Remember, you can be fined for not using a shopping basket at a grocery store.
I don't believe you have to worry about the random panda attacks for using one though.
September 30, 1938 -
RKO Studios released the eighth Marx Brothers film, Room Service, on this date.
The only film The Marx Brothers made at RKO. During salary negotiations with the studio, erstwhile member Zeppo Marx represented The Marx Brothers, threatening to rejoin the group if their demands weren't met.
September 30, 1948 -
Howard Hawks released his iconic western, Red River, starring John Wayne and Montgomery Clift on this date.
John Wayne felt the film was slightly overlong, and was concerned how Montgomery Clift could fight him on screen. Howard Hawks filmed the final fight in such a way that Clift was able to realistically stand up to the much taller and heavier Wayne.
September 30, 1952 -
The motion picture process Cinerama -- which employed three cameras, three projectors and a deeply curved viewing screen -- made its debut with the premiere of This Is Cinerama at the Broadway Theater in New York City on this date.
Besides developing the Cinerama process, Fred Waller was a pioneer of the sport of water-skiing. This explains why the Cypress Gardens water-ski show was included in This is Cinerama.
September 30, 1960 -
The first prime-time animated series aimed at adults, The Flintstones, premiered on ABC-TV on this date.
Like appearing as a guest villain on Batman, doing a guest voice on The Flintstones animation series was considered, by most celebrities during the 1960s, to be a badge of honor.
September 30, 1958 -
The first network series to be filmed entirely in New York City, the police drama, Naked City debuted on ABC-TV on this date.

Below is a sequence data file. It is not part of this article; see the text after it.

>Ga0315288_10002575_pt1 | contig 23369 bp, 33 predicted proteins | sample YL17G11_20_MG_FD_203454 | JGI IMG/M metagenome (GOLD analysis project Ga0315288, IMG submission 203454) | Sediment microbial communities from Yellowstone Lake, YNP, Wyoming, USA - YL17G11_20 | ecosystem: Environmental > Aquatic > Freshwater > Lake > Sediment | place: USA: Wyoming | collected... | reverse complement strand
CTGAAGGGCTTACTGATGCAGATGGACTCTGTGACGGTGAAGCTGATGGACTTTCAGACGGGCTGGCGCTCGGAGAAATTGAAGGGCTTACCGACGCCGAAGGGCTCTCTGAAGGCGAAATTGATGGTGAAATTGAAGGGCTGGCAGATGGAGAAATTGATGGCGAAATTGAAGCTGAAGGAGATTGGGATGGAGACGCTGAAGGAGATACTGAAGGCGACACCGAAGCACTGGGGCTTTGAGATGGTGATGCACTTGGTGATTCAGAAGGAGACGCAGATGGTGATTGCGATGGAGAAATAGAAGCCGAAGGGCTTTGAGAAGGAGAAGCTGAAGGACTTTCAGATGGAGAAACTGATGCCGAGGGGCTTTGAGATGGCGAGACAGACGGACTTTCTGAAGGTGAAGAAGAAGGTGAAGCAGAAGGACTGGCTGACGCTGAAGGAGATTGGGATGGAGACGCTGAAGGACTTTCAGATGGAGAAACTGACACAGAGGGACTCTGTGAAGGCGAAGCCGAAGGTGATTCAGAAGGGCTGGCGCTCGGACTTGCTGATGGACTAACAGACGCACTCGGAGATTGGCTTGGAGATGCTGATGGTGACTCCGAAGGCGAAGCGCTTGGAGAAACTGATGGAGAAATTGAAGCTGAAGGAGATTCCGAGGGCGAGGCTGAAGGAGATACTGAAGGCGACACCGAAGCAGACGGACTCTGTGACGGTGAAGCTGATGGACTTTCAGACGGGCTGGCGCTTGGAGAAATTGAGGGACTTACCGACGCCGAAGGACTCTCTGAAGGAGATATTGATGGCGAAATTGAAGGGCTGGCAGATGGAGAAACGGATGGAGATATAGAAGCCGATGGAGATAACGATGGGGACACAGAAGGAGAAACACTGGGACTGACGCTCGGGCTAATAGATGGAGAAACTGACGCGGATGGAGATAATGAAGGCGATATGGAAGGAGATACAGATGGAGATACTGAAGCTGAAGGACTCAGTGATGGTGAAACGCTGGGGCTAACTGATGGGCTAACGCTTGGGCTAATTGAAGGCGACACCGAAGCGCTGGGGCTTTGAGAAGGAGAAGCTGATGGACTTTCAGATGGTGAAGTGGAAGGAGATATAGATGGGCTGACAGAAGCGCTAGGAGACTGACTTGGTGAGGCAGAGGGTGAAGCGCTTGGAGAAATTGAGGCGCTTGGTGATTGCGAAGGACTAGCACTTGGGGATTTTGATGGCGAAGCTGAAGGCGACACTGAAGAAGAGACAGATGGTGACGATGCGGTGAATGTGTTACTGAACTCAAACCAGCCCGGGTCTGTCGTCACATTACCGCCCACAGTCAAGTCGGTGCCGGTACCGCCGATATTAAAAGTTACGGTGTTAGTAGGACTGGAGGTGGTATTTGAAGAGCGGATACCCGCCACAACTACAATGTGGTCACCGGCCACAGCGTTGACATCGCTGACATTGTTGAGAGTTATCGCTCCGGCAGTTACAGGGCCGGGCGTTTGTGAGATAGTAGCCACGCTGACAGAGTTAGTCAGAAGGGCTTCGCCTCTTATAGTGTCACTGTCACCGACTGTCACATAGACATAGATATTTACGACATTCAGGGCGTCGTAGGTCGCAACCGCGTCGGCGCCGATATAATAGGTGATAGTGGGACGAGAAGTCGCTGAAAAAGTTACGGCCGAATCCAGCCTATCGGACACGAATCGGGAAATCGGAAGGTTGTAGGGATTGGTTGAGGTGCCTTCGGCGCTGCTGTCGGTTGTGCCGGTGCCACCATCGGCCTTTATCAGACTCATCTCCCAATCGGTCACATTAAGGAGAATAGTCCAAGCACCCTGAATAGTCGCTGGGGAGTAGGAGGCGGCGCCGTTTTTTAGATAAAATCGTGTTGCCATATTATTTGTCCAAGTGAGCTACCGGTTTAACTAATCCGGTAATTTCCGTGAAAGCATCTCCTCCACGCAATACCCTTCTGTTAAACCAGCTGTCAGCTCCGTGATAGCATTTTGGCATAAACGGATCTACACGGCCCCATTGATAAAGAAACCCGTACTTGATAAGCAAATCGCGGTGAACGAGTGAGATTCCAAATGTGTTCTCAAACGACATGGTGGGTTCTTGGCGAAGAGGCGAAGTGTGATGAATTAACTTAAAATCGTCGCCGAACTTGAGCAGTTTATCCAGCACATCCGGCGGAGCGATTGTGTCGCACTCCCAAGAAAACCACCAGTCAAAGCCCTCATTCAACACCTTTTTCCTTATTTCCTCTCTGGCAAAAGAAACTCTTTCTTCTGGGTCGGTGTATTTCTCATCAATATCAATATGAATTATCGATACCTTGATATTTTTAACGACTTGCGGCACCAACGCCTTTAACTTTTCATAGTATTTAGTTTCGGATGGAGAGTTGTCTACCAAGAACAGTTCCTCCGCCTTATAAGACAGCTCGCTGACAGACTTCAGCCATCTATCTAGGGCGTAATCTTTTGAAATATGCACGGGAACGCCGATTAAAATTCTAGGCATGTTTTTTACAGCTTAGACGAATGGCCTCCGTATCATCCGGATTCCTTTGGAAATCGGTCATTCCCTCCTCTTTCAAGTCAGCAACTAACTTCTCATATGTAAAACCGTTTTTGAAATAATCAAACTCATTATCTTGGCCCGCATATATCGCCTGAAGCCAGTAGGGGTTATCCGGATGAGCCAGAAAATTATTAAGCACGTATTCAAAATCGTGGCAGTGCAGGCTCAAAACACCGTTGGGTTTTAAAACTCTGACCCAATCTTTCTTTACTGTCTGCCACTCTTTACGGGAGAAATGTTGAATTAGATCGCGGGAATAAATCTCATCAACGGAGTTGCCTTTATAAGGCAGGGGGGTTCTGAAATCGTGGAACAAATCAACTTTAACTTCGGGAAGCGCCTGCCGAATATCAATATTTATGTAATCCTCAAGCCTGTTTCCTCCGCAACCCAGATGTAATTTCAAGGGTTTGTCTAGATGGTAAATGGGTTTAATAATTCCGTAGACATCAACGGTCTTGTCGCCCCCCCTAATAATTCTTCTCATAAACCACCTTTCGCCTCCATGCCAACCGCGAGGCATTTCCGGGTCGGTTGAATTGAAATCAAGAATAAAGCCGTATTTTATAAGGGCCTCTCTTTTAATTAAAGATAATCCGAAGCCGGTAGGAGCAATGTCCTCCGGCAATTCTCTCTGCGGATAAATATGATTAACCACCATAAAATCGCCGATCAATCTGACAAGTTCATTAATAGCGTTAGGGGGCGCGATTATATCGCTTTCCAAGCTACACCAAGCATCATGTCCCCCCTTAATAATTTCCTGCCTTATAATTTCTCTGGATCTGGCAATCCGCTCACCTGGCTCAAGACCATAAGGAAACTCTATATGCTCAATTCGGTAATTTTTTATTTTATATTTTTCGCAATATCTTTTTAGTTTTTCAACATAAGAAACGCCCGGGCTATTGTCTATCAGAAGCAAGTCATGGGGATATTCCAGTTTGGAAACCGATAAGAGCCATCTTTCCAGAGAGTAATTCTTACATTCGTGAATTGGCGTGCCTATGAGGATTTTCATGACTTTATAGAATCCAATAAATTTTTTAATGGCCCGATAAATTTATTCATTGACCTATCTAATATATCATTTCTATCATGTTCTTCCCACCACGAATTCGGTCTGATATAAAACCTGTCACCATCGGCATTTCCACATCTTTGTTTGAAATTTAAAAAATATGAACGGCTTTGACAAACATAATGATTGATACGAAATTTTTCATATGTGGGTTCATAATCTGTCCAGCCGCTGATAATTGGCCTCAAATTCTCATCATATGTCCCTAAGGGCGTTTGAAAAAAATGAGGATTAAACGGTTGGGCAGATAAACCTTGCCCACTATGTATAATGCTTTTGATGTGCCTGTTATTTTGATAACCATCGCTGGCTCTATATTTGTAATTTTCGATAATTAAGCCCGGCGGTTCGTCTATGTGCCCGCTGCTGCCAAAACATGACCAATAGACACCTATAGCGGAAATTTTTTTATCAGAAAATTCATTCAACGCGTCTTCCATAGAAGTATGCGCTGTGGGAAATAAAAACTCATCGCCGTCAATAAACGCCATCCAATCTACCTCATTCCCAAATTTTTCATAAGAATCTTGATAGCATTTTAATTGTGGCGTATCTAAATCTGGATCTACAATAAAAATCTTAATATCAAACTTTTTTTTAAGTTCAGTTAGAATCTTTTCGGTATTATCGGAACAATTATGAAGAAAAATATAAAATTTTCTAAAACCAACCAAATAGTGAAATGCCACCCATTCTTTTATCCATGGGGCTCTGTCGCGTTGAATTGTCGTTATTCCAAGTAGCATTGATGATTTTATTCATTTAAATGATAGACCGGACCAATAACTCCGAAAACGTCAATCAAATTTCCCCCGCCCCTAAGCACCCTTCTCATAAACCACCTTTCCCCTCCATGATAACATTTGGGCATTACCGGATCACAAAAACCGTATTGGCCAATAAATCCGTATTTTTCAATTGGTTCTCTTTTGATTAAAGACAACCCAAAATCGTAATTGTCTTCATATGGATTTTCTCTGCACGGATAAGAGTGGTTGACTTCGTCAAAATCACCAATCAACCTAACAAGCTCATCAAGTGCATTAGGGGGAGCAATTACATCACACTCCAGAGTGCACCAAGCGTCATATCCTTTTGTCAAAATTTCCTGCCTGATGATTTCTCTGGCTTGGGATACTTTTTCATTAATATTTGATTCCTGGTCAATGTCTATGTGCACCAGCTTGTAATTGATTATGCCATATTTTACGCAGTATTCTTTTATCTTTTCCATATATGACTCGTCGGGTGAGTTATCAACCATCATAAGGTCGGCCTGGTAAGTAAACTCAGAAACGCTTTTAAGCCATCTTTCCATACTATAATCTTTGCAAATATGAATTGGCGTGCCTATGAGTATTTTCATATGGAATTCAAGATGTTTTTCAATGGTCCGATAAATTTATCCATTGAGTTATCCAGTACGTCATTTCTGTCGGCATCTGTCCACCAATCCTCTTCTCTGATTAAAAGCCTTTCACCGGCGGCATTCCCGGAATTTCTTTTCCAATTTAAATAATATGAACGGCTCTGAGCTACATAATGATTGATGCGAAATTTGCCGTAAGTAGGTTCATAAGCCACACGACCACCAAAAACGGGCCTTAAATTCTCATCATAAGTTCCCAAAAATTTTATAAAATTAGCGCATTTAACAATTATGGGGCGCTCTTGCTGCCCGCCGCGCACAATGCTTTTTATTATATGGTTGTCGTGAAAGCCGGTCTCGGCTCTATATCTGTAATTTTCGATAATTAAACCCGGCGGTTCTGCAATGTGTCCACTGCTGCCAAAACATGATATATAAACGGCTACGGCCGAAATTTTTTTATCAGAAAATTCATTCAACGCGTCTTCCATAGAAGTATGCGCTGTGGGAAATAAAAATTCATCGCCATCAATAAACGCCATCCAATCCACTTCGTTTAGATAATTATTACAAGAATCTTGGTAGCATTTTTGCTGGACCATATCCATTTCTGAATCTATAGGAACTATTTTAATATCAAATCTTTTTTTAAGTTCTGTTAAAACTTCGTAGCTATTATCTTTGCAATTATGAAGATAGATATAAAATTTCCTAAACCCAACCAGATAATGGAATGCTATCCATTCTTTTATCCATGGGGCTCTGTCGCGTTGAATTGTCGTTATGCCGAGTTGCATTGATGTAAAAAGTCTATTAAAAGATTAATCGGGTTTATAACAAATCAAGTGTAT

Because the show was filmed in black and white on location in New York City, the police cars for the show were painted in false colors so that they would not be mistaken for real police cars.
September 30, 1982 -
Cheers, the comedy television series that ran eleven seasons from 1982 to 1993, premiered on this date.
From the start of the series, writers and producers made it a point to never show anyone leaving the bar drunk to drive home. The series would come to be recognized and cited by anti-drinking and driving groups for depicting and helping promote designated driver programs.
Today in History:
September 30, 1452 -
It's the anniversary of the printing of the Gutenberg Bible in Mainz, Germany on this date. It was the first book ever printed with movable type. What made Gutenberg's invention revolutionary was not that it allowed you to print letters on paper, but that you could print an infinite number of different pages from a small number of letter blocks simply by rearranging them.
Today about four dozen copies of the Gutenberg Bible survive. One of the most recent copies to come on the market was auctioned in New York in 1987 and sold for more than $5 million.
September 30, 1630 -
Pilgrim John Billington, who arrived on the Mayflower, was hanged at Plymouth for killing John Newcomen with a musket, on this date.
September 30, 1846 -
On this evening in 1846, Mr. Eben Frost, suffering from a violent toothache, called upon Dr. William Thomas Green Morton. Dr. Morton administered ether and extracted the tooth.
Thus ether was used for the first time as an anesthetic on this date.
September 30, 1927 -
Babe Ruth hit his 60th home run of the season, on this day.
(Mark McGwire was born on October 1, 1963, however, so this no longer matters to some. Although, the Bambino was only hopped up on booze.)
September 30, 1938 -
The Germans occupied the Sudetenland in late summer of 1938. This enraged the British and the English, who both feared for the loss of the Sudetenland's celebrated pea crops.
British Prime Minister Neville Chamberlain flew to Germany to meet Hitler at Bertesgaden to discuss the situation, on this date.
Hitler assured him that there would be plenty of peas to go around, and Chamberlain returned to England with the famous proclamation of Peas in Our Time. World War II was therefore avoided and did not break out until some time later.
September 30, 1955 -
Teen idol James Dean was killed in a car accident that probably could have been avoided if he had had his car inspected and tuned up regularly, obeyed all posted highway signs, and driven only when alert and sober on this date.
(Remember kids, if you are going to drink til you drop - drop where you drink.)
And so it goes.